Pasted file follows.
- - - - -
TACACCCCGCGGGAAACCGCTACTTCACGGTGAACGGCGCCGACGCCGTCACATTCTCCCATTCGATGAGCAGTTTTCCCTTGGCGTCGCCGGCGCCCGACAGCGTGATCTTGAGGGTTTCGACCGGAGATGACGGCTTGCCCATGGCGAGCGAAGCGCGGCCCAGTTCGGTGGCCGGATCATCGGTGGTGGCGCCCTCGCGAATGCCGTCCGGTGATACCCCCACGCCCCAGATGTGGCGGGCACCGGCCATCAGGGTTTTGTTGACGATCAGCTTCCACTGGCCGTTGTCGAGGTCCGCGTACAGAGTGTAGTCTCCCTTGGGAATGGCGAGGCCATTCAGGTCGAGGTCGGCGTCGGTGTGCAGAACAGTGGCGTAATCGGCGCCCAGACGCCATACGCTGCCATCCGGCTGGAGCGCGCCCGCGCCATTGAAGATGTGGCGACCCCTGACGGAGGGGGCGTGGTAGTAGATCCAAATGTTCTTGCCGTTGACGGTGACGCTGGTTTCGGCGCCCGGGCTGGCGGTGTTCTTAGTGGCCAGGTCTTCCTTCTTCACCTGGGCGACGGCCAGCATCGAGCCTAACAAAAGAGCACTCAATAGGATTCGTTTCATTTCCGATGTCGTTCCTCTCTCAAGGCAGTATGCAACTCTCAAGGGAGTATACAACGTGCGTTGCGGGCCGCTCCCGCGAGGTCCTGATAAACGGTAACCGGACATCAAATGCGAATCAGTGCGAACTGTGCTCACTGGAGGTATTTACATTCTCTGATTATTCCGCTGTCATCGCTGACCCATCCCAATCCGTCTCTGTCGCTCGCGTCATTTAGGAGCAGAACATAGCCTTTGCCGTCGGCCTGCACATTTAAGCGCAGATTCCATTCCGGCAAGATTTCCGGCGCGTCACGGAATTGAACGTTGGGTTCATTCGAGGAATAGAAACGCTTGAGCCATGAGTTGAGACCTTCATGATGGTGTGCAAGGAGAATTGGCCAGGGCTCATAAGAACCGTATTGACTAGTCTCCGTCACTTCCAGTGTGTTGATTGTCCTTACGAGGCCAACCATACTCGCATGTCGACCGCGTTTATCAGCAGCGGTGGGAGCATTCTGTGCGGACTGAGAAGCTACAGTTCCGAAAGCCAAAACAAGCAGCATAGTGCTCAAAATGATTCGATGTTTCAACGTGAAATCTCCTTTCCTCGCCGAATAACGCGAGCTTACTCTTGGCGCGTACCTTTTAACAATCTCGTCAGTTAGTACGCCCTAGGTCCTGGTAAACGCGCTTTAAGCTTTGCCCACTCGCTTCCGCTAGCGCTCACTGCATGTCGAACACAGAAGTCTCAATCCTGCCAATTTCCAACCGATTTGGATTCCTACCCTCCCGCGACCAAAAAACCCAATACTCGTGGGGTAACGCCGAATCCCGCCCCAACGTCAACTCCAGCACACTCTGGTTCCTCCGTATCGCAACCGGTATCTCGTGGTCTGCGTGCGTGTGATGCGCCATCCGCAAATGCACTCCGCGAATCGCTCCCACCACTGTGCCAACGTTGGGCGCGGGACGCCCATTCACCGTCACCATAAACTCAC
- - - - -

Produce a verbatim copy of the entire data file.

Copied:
TACACCCCGCGGGAAACCGCTACTTCACGGTGAACGGCGCCGACGCCGTCACATTCTCCCATTCGATGAGCAGTTTTCCCTTGGCGTCGCCGGCGCCCGACAGCGTGATCTTGAGGGTTTCGACCGGAGATGACGGCTTGCCCATGGCGAGCGAAGCGCGGCCCAGTTCGGTGGCCGGATCATCGGTGGTGGCGCCCTCGCGAATGCCGTCCGGTGATACCCCCACGCCCCAGATGTGGCGGGCACCGGCCATCAGGGTTTTGTTGACGATCAGCTTCCACTGGCCGTTGTCGAGGTCCGCGTACAGAGTGTAGTCTCCCTTGGGAATGGCGAGGCCATTCAGGTCGAGGTCGGCGTCGGTGTGCAGAACAGTGGCGTAATCGGCGCCCAGACGCCATACGCTGCCATCCGGCTGGAGCGCGCCCGCGCCATTGAAGATGTGGCGACCCCTGACGGAGGGGGCGTGGTAGTAGATCCAAATGTTCTTGCCGTTGACGGTGACGCTGGTTTCGGCGCCCGGGCTGGCGGTGTTCTTAGTGGCCAGGTCTTCCTTCTTCACCTGGGCGACGGCCAGCATCGAGCCTAACAAAAGAGCACTCAATAGGATTCGTTTCATTTCCGATGTCGTTCCTCTCTCAAGGCAGTATGCAACTCTCAAGGGAGTATACAACGTGCGTTGCGGGCCGCTCCCGCGAGGTCCTGATAAACGGTAACCGGACATCAAATGCGAATCAGTGCGAACTGTGCTCACTGGAGGTATTTACATTCTCTGATTATTCCGCTGTCATCGCTGACCCATCCCAATCCGTCTCTGTCGCTCGCGTCATTTAGGAGCAGAACATAGCCTTTGCCGTCGGCCTGCACATTTAAGCGCAGATTCCATTCCGGCAAGATTTCCGGCGCGTCACGGAATTGAACGTTGGGTTCATTCGAGGAATAGAAACGCTTGAGCCATGAGTTGAGACCTTCATGATGGTGTGCAAGGAGAATTGGCCAGGGCTCATAAGAACCGTATTGACTAGTCTCCGTCACTTCCAGTGTGTTGATTGTCCTTACGAGGCCAACCATACTCGCATGTCGACCGCGTTTATCAGCAGCGGTGGGAGCATTCTGTGCGGACTGAGAAGCTACAGTTCCGAAAGCCAAAACAAGCAGCATAGTGCTCAAAATGATTCGATGTTTCAACGTGAAATCTCCTTTCCTCGCCGAATAACGCGAGCTTACTCTTGGCGCGTACCTTTTAACAATCTCGTCAGTTAGTACGCCCTAGGTCCTGGTAAACGCGCTTTAAGCTTTGCCCACTCGCTTCCGCTAGCGCTCACTGCATGTCGAACACAGAAGTCTCAATCCTGCCAATTTCCAACCGATTTGGATTCCTACCCTCCCGCGACCAAAAAACCCAATACTCGTGGGGTAACGCCGAATCCCGCCCCAACGTCAACTCCAGCACACTCTGGTTCCTCCGTATCGCAACCGGTATCTCGTGGTCTGCGTGCGTGTGATGCGCCATCCGCAAATGCACTCCGCGAATCGCTCCCACCACTGTGCCAACGTTGGGCGCGGGACGCCCATTCACCGTCACCATAAACTCAC